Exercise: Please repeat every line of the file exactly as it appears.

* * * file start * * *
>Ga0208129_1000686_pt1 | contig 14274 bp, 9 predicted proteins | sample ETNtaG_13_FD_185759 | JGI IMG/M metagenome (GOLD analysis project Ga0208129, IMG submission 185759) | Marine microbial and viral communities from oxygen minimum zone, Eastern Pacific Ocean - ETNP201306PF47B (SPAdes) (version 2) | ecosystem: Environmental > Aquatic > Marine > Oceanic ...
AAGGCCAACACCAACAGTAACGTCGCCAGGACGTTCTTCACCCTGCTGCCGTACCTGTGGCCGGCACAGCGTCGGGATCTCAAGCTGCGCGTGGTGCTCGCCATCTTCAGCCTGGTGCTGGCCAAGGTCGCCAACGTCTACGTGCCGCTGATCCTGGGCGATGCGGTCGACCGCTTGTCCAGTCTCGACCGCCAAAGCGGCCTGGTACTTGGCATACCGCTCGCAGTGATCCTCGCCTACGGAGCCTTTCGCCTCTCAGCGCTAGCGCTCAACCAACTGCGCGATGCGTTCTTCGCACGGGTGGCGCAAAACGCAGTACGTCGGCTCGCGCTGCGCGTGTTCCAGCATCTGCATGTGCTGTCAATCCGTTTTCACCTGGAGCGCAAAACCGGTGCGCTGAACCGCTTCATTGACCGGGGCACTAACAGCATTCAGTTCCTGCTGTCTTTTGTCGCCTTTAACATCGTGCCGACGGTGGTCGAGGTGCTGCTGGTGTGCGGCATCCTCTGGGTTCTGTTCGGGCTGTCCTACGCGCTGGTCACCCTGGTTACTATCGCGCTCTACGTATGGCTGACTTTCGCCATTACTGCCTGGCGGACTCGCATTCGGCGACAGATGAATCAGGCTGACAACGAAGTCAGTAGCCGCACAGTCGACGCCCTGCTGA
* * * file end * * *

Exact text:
>Ga0208129_1000686_pt1 | contig 14274 bp, 9 predicted proteins | sample ETNtaG_13_FD_185759 | JGI IMG/M metagenome (GOLD analysis project Ga0208129, IMG submission 185759) | Marine microbial and viral communities from oxygen minimum zone, Eastern Pacific Ocean - ETNP201306PF47B (SPAdes) (version 2) | ecosystem: Environmental > Aquatic > Marine > Oceanic ...
AAGGCCAACACCAACAGTAACGTCGCCAGGACGTTCTTCACCCTGCTGCCGTACCTGTGGCCGGCACAGCGTCGGGATCTCAAGCTGCGCGTGGTGCTCGCCATCTTCAGCCTGGTGCTGGCCAAGGTCGCCAACGTCTACGTGCCGCTGATCCTGGGCGATGCGGTCGACCGCTTGTCCAGTCTCGACCGCCAAAGCGGCCTGGTACTTGGCATACCGCTCGCAGTGATCCTCGCCTACGGAGCCTTTCGCCTCTCAGCGCTAGCGCTCAACCAACTGCGCGATGCGTTCTTCGCACGGGTGGCGCAAAACGCAGTACGTCGGCTCGCGCTGCGCGTGTTCCAGCATCTGCATGTGCTGTCAATCCGTTTTCACCTGGAGCGCAAAACCGGTGCGCTGAACCGCTTCATTGACCGGGGCACTAACAGCATTCAGTTCCTGCTGTCTTTTGTCGCCTTTAACATCGTGCCGACGGTGGTCGAGGTGCTGCTGGTGTGCGGCATCCTCTGGGTTCTGTTCGGGCTGTCCTACGCGCTGGTCACCCTGGTTACTATCGCGCTCTACGTATGGCTGACTTTCGCCATTACTGCCTGGCGGACTCGCATTCGGCGACAGATGAATCAGGCTGACAACGAAGTCAGTAGCCGCACAGTCGACGCCCTGCTGA